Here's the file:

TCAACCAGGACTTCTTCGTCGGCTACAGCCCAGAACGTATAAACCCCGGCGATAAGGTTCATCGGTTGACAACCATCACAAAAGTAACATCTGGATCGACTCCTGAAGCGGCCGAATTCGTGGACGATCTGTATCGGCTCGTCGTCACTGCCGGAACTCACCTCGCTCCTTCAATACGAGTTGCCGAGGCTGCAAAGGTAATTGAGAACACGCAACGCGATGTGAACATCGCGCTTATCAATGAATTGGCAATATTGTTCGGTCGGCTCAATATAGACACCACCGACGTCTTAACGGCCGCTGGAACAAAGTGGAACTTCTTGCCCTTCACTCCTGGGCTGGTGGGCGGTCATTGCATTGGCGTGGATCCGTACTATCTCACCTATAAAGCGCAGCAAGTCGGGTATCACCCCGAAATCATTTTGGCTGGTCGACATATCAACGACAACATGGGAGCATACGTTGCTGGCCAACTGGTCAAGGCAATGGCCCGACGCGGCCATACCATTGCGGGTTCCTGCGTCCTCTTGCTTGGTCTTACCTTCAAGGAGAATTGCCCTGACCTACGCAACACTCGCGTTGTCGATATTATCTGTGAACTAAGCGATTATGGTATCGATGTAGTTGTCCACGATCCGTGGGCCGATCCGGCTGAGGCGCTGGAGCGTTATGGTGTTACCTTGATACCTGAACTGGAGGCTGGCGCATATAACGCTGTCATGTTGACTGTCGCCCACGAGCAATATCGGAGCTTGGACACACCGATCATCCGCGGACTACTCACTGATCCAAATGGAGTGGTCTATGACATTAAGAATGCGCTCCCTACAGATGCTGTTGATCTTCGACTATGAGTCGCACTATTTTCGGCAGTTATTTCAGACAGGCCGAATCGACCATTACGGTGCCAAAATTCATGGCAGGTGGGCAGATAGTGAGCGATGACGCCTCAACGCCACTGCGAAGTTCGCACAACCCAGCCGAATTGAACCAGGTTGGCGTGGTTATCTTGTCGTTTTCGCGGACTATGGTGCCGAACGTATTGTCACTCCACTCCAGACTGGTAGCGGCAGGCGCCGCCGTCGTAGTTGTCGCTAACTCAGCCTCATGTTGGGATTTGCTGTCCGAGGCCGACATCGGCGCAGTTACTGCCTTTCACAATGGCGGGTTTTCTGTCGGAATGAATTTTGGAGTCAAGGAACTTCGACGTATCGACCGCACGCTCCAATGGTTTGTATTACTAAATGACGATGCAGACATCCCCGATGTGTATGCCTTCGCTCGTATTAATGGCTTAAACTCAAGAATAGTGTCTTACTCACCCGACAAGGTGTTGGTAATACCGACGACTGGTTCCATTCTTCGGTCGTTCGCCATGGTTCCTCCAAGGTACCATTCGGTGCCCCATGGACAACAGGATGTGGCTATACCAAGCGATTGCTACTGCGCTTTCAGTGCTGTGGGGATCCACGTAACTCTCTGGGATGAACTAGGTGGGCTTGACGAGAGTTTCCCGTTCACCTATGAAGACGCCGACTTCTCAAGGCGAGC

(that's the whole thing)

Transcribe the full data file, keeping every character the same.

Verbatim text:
TCAACCAGGACTTCTTCGTCGGCTACAGCCCAGAACGTATAAACCCCGGCGATAAGGTTCATCGGTTGACAACCATCACAAAAGTAACATCTGGATCGACTCCTGAAGCGGCCGAATTCGTGGACGATCTGTATCGGCTCGTCGTCACTGCCGGAACTCACCTCGCTCCTTCAATACGAGTTGCCGAGGCTGCAAAGGTAATTGAGAACACGCAACGCGATGTGAACATCGCGCTTATCAATGAATTGGCAATATTGTTCGGTCGGCTCAATATAGACACCACCGACGTCTTAACGGCCGCTGGAACAAAGTGGAACTTCTTGCCCTTCACTCCTGGGCTGGTGGGCGGTCATTGCATTGGCGTGGATCCGTACTATCTCACCTATAAAGCGCAGCAAGTCGGGTATCACCCCGAAATCATTTTGGCTGGTCGACATATCAACGACAACATGGGAGCATACGTTGCTGGCCAACTGGTCAAGGCAATGGCCCGACGCGGCCATACCATTGCGGGTTCCTGCGTCCTCTTGCTTGGTCTTACCTTCAAGGAGAATTGCCCTGACCTACGCAACACTCGCGTTGTCGATATTATCTGTGAACTAAGCGATTATGGTATCGATGTAGTTGTCCACGATCCGTGGGCCGATCCGGCTGAGGCGCTGGAGCGTTATGGTGTTACCTTGATACCTGAACTGGAGGCTGGCGCATATAACGCTGTCATGTTGACTGTCGCCCACGAGCAATATCGGAGCTTGGACACACCGATCATCCGCGGACTACTCACTGATCCAAATGGAGTGGTCTATGACATTAAGAATGCGCTCCCTACAGATGCTGTTGATCTTCGACTATGAGTCGCACTATTTTCGGCAGTTATTTCAGACAGGCCGAATCGACCATTACGGTGCCAAAATTCATGGCAGGTGGGCAGATAGTGAGCGATGACGCCTCAACGCCACTGCGAAGTTCGCACAACCCAGCCGAATTGAACCAGGTTGGCGTGGTTATCTTGTCGTTTTCGCGGACTATGGTGCCGAACGTATTGTCACTCCACTCCAGACTGGTAGCGGCAGGCGCCGCCGTCGTAGTTGTCGCTAACTCAGCCTCATGTTGGGATTTGCTGTCCGAGGCCGACATCGGCGCAGTTACTGCCTTTCACAATGGCGGGTTTTCTGTCGGAATGAATTTTGGAGTCAAGGAACTTCGACGTATCGACCGCACGCTCCAATGGTTTGTATTACTAAATGACGATGCAGACATCCCCGATGTGTATGCCTTCGCTCGTATTAATGGCTTAAACTCAAGAATAGTGTCTTACTCACCCGACAAGGTGTTGGTAATACCGACGACTGGTTCCATTCTTCGGTCGTTCGCCATGGTTCCTCCAAGGTACCATTCGGTGCCCCATGGACAACAGGATGTGGCTATACCAAGCGATTGCTACTGCGCTTTCAGTGCTGTGGGGATCCACGTAACTCTCTGGGATGAACTAGGTGGGCTTGACGAGAGTTTCCCGTTCACCTATGAAGACGCCGACTTCTCAAGGCGAGC